50th Session of the Human Rights Council
National Statement during the Panel discussion on menstrual hygiene management, human rights and gender equality, 21 June 2022
Australia thanks the Panel for their presentations.
Menstruation is a normal and natural part of life. However, in many parts of the world, gender inequality, discriminatory social norms and cultural taboos, and a lack of access to sexual and reproductive health services mean that menstrual hygiene needs go unmet.
This can have debilitating consequences impacting on all aspects of human rights, including sexual and reproductive health and rights. Menstrual stigma also reinforces systemic gender-based discrimination and inequality, including lack of access to education.
Commitment to improving menstrual hygiene management systems, and to ensuring access to accurate information, services and commodities is critical for the realisation of human rights, gender equality and the achievement of the 2030 Agenda. Australia is committed to ensuring menstruation can be managed safely and with dignity for all.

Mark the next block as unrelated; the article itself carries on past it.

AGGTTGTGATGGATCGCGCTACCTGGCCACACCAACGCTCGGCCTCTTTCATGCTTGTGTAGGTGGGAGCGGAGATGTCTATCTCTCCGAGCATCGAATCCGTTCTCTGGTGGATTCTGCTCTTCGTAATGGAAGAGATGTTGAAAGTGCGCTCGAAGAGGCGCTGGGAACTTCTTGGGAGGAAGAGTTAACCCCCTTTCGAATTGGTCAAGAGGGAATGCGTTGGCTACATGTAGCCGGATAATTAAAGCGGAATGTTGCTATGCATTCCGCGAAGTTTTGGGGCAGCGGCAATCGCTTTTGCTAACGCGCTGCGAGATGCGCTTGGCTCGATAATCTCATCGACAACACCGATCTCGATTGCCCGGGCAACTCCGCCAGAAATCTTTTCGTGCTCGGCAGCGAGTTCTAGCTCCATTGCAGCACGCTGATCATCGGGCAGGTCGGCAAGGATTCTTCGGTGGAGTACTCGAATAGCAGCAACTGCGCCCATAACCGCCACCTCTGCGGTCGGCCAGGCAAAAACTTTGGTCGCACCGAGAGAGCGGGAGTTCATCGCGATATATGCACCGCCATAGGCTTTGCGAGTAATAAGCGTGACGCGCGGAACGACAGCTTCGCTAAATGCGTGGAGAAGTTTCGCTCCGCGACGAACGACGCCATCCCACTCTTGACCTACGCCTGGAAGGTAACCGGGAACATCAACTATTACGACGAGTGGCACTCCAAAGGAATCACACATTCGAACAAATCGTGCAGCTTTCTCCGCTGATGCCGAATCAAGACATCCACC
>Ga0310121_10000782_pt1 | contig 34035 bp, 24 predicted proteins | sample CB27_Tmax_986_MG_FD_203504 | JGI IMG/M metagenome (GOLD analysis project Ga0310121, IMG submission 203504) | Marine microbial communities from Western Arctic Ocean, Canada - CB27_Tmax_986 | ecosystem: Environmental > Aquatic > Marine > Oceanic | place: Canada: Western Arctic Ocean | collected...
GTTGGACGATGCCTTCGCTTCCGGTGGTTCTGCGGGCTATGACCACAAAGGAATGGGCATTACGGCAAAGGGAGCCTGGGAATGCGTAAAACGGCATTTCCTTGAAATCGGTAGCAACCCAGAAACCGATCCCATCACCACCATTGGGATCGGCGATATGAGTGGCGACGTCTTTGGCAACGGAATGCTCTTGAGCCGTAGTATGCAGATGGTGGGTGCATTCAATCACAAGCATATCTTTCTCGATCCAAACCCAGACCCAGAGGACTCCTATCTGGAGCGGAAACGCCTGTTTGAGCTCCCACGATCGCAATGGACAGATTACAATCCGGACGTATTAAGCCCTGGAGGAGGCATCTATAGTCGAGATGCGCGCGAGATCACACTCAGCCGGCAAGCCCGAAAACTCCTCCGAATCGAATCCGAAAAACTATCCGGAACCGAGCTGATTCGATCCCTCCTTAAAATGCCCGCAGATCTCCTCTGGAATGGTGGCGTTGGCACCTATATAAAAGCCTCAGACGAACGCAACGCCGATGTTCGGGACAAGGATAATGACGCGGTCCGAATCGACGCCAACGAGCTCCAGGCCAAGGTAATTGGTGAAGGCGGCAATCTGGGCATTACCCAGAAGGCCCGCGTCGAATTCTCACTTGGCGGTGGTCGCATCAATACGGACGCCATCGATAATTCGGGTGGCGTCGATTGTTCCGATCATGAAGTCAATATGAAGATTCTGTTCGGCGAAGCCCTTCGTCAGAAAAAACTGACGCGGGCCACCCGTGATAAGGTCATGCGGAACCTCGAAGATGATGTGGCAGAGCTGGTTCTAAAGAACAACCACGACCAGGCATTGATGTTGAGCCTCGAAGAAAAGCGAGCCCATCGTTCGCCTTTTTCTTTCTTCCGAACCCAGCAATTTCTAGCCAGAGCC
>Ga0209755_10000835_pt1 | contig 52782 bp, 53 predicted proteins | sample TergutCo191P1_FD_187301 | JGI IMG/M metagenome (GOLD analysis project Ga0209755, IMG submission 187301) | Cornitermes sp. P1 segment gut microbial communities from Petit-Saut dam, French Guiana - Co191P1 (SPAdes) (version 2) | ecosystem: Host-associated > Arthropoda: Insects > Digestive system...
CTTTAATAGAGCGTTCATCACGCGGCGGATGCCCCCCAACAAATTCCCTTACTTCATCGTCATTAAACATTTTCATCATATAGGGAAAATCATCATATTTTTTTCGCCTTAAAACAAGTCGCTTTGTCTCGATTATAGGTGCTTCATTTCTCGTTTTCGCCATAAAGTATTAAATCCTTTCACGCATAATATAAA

Through our $118.9 million Water for Women Fund, we are investing in inclusive, accessible, sustainable and climate resilient water, health and sanitation services that strengthen menstrual hygiene management systems.
In the Pacific, Australia supported landmark research on the challenges experienced in managing menstruation, including the ability to fully participate in school, work and communities. In partnership with UNICEF, Australia supports direct investments to improve access to quality information about menstrual hygiene in our region.
Acknowledging that menstrual hygiene management challenges are exacerbated during crises, we ask the panel to share best practice examples of initiatives that integrate menstrual hygiene management, climate change considerations and crisis response.